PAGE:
By Derrick Gyamfi
Senior Manager, Innovation Strategy
Derrick is an emerging technology strategist for a leading hospitality brand. In his position, he quarterbacks strategic growth initiatives, partnering with subject matter experts to understand business problems, investigate new opportunities, test novel products, architect processes, and develop go-to-market strategies.
I started my hospitality career working at the Culinary Academy of Las Vegas, the largest provider of training for entry-level and incumbent workers in the Las Vegas hospitality industry. My role was leading digital transformation and innovation, and one of my key initiatives was to change the way workers think about technology.
The role of technology – including AI – is as a way to augment our work. Technology can help by enabling, educating, and equipping us to do our best work. I found the best way to help people on this journey was to be an advocate for them when it came to technology.
With Las Vegas being most susceptible to automation, the reaction from workers is, “What do we do? Automation is coming to take our jobs!” As an industry, that’s what many immediately think. We think technology reduces the need for us and reduces our opportunities. But that’s not accurate.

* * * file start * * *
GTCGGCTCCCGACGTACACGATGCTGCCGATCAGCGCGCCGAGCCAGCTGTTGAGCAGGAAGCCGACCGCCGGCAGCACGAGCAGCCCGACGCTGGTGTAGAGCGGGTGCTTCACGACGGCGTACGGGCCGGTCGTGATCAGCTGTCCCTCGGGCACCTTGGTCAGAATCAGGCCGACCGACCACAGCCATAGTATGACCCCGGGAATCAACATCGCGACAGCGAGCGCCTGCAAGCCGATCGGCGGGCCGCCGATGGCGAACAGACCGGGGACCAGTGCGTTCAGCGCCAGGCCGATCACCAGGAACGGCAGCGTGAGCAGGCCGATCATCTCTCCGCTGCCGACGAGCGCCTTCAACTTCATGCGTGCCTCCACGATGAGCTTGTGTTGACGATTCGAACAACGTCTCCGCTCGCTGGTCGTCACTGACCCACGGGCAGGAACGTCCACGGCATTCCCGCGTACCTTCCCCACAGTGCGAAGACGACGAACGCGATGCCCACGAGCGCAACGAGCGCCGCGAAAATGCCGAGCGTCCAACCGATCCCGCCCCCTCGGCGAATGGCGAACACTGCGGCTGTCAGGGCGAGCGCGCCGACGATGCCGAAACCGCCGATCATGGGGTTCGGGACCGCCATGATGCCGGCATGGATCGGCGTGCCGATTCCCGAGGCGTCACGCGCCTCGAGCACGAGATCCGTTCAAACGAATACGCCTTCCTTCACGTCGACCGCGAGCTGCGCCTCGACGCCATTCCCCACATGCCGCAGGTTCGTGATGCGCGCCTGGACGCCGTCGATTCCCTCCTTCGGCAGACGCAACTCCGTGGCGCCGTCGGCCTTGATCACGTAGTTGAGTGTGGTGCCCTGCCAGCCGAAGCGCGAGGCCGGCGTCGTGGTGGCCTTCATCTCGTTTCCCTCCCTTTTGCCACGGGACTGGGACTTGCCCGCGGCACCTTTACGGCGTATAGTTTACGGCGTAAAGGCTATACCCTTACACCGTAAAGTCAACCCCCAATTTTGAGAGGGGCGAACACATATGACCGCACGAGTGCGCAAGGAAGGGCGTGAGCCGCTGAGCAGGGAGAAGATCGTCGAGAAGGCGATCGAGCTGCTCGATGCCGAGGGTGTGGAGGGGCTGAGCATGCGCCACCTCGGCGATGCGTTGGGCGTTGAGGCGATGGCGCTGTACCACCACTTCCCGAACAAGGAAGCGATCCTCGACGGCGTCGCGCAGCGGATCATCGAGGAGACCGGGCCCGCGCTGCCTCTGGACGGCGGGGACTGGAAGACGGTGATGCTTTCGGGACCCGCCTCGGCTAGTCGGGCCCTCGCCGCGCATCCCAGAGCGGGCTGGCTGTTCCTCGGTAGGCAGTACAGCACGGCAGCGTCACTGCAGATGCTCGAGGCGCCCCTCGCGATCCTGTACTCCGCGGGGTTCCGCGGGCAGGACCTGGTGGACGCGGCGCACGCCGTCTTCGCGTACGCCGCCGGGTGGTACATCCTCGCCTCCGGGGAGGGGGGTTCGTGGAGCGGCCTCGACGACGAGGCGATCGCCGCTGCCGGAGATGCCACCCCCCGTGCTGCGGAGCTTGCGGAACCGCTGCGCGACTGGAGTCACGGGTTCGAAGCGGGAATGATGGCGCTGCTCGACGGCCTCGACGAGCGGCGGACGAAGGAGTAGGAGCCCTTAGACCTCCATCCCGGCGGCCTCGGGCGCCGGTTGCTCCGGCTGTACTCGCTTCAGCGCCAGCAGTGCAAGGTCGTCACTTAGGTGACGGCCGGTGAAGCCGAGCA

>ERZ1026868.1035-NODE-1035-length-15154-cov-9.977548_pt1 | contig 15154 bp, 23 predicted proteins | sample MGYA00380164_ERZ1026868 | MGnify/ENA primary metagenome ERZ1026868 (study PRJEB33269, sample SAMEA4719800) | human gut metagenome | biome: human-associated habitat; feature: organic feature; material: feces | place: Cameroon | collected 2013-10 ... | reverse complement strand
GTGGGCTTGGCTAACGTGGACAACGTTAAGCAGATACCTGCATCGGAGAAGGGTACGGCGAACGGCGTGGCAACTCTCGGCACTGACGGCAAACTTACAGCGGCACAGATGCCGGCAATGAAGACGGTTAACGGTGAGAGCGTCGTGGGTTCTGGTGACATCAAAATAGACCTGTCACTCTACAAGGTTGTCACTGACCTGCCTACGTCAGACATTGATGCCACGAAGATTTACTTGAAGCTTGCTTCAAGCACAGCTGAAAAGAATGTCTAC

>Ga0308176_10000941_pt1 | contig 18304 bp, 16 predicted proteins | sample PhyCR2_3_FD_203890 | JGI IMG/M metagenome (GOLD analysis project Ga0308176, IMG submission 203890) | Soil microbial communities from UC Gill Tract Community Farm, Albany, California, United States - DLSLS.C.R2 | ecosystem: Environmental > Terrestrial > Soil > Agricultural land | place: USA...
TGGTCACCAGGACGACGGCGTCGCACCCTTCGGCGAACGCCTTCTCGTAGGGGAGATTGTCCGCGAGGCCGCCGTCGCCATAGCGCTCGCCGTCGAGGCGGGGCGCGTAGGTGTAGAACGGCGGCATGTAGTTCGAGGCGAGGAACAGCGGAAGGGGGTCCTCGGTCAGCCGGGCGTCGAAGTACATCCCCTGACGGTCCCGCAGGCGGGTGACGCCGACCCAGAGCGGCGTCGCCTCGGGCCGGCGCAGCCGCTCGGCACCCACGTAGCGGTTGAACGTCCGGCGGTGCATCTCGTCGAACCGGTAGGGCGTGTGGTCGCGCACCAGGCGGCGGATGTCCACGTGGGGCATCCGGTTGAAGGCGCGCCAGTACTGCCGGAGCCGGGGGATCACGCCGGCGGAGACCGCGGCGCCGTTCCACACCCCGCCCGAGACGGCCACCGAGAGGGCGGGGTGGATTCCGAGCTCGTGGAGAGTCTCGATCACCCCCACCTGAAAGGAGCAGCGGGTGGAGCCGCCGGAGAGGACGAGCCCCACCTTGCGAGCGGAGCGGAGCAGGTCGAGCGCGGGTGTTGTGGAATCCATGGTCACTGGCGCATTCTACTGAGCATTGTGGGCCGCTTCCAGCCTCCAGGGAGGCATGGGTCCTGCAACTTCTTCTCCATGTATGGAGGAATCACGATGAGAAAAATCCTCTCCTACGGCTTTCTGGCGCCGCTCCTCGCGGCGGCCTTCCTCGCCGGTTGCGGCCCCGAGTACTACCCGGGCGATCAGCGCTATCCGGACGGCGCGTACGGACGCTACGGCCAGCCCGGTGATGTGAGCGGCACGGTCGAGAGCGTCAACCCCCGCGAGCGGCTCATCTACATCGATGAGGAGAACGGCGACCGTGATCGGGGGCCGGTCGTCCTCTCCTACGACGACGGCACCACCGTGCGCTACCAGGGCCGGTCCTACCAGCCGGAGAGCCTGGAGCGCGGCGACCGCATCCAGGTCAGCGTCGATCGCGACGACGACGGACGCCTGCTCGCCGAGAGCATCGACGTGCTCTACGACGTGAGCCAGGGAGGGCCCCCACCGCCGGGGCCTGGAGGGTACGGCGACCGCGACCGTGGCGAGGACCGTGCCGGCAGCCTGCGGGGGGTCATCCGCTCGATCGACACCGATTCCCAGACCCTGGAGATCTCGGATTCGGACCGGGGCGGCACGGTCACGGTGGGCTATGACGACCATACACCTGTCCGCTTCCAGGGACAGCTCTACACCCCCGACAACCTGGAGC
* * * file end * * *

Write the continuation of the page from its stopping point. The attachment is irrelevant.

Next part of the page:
AI by itself isn’t going to replace people’s jobs – but the person who uses AI probably will.
The best use cases for AI are use cases that require human interaction. Our guests like the personal touch and a chatbot alone can’t provide that.
Guests paying to stay at a hotel are paying for an exceptional service experience. They want to see somebody when they get there. We see this at airports, even though there are many kiosks, many people will still stand in line to talk to a person. The same is true for hotels and resorts.
People still require the human touch in hospitality.
An example of a good AI use case for hospitality
Like most companies, we have a call center to help our guests make reservations. AI can work behind the scenes to empower our agents to provide incredible service.
If I’m booking a reservation for a particular hotel, I might see a restaurant they liked before has a table available and I can offer to make a reservation. Or, if you ask about dining options, I can quickly make AI-powered suggestions based on their preferences and our availability. It can make our agents much faster and more helpful for our guests.
Doing this requires connected systems. Without digitizing guest profiles and connecting databases, you can’t enable this type of service.
Understanding the barriers to digital adoption
Many of our frontline workers have been in the industry for 20+ years. Their job hasn’t changed much. They’re also union, so in terms of job security, they’re pretty secure. Unfortunately, this has also meant they’ve had few opportunities for reskilling training or upskilling to get them up to speed on digital fluency because the roles haven’t changed much.
But AI is coming and it’s coming fast, so they need to get up to speed quickly.